Dr. Matt Davids from Dana Farber presents early but very promising data on the combination of two strong oral targeted therapies, ibrutinib and venetoclax as front line therapy in CLL (chronic lymphocytic leukemia).
The CAPTIVATE trial was presented at the huge ASCO (American Society of Clinical Oncology) Annual Meeting 2018.
- Treatment-naïve patients <70 years old who needed treatment first receive single-agent ibrutinib for 3 months before initiating the venetoclax ramp-up to 400 mg/day.
- No clinical tumor lysis syndrome (TLS) occurred with the ibrutinib lead in. TLS occurs when cancer cells are killed so quickly they overcome the body’s ability to cope. Starting ibrutinib first significantly the risk that has been a serious problem with venetoclax in the past, largely mitigated by a slow ramp up in dosing.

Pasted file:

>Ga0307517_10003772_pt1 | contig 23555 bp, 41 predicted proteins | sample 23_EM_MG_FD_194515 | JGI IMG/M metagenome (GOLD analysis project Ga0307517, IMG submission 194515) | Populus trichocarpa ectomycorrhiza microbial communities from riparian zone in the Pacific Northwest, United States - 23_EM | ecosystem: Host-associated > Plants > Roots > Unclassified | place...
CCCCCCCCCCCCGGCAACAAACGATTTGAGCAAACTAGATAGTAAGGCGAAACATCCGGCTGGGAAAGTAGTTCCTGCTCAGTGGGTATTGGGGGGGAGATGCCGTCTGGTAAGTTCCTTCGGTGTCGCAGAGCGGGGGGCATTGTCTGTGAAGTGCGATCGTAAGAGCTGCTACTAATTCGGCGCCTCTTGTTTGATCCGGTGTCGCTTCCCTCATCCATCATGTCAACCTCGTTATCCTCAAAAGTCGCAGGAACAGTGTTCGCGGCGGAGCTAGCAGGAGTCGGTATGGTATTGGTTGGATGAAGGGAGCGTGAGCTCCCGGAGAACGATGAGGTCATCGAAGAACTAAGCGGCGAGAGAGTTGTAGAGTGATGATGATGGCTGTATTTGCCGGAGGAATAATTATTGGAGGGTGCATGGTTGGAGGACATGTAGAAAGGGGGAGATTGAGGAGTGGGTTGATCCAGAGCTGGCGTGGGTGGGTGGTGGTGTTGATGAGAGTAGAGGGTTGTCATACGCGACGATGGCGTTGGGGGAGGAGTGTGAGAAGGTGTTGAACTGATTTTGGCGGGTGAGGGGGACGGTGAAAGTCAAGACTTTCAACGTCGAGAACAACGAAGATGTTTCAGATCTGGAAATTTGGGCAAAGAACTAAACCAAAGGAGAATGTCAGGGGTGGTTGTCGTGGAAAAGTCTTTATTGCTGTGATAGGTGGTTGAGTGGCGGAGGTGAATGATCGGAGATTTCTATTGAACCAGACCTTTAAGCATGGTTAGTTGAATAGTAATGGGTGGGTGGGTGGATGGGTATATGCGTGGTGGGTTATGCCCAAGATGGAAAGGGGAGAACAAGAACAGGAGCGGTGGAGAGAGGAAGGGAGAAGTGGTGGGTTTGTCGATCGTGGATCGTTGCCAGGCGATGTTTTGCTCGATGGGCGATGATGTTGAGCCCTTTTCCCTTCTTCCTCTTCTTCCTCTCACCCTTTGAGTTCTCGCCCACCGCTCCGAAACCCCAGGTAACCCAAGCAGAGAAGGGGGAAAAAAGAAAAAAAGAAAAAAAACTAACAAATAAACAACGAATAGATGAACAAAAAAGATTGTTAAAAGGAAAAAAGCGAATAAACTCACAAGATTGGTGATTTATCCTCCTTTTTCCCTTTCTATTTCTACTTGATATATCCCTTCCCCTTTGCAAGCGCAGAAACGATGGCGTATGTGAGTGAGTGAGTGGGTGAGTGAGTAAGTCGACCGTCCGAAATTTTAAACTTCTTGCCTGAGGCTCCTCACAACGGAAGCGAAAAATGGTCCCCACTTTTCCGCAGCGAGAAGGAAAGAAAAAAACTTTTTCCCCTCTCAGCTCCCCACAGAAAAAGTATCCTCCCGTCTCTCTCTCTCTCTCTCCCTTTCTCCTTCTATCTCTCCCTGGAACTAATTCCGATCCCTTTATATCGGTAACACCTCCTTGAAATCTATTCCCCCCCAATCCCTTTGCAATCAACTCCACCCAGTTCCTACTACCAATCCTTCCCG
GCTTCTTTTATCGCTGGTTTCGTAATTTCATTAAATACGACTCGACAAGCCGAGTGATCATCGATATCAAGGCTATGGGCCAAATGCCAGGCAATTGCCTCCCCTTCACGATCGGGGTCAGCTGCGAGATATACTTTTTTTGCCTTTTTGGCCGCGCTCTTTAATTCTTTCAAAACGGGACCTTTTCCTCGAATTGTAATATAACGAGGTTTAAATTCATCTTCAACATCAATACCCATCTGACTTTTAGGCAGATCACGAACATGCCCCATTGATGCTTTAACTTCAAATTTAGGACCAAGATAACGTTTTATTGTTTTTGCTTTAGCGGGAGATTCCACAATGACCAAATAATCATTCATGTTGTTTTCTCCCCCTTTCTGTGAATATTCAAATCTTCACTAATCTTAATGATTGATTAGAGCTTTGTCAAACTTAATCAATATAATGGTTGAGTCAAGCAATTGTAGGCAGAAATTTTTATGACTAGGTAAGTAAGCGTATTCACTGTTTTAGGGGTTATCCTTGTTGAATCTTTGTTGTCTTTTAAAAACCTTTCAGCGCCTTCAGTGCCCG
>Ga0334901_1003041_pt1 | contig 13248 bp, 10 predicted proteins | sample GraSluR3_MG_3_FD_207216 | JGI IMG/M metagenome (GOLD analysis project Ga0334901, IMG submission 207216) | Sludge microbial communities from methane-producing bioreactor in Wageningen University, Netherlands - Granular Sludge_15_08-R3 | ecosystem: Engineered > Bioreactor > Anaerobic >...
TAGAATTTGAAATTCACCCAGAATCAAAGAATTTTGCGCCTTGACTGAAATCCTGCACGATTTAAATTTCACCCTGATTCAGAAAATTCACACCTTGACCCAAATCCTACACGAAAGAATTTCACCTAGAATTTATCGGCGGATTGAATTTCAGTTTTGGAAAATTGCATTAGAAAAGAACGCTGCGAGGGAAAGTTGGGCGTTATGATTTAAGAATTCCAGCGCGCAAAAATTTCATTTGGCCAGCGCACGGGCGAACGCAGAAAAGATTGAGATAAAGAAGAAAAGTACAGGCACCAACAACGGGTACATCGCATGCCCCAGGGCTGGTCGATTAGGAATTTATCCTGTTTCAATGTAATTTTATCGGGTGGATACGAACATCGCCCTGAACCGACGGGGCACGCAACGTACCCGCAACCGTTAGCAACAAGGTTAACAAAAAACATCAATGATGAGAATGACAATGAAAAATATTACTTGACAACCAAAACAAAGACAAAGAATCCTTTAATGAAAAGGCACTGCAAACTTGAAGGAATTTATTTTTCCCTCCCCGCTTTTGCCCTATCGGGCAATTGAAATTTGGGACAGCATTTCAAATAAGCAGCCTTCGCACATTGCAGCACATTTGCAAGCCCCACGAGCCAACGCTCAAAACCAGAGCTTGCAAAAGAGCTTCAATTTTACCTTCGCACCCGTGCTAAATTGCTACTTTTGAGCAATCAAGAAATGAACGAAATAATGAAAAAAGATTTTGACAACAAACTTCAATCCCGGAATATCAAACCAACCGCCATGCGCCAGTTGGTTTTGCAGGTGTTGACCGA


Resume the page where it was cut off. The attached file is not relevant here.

- Side effects included diarrhea (39%), fatigue (23%), nausea (23%) and arthralgia (21%); significantly low neutrophils were seen in 10%. This is what might be expected with these drugs taken individually
- Response was seen 100%, in all 14/14.
- CLL was undetectable (U- MRD or undetectable minimal residual disease) down to 1 in 10,000 cells in the peripheral blood in the 9/11 assessed patients.
This is very small and early data. Longer follow-up and larger numbers will be presented at ASH 2018, but this was the first encouraging news and was presented at ASCO in Chicago where more research on chronic lymphocytic leukemia is no being debut.
This trial is exciting for three important reasons:
- It is a non-chemo approach in CLL using two strong oral targeted therapies that quickly knocked down the CLL to below detectible levels in most patients.
- It is using MRD status to guide therapeutic decisions.
- It is assessing stopping therapy after a fixed duration in this non-chemo approach.
Stay tune for an update from ASH soon.
Here is a link to the ASCO abstract:
Here is my five minute interview with Dr. Matt Davids:
Thanks for your interest.
We are all in this together
Executive VP and Chief Medical Officer, CLL Society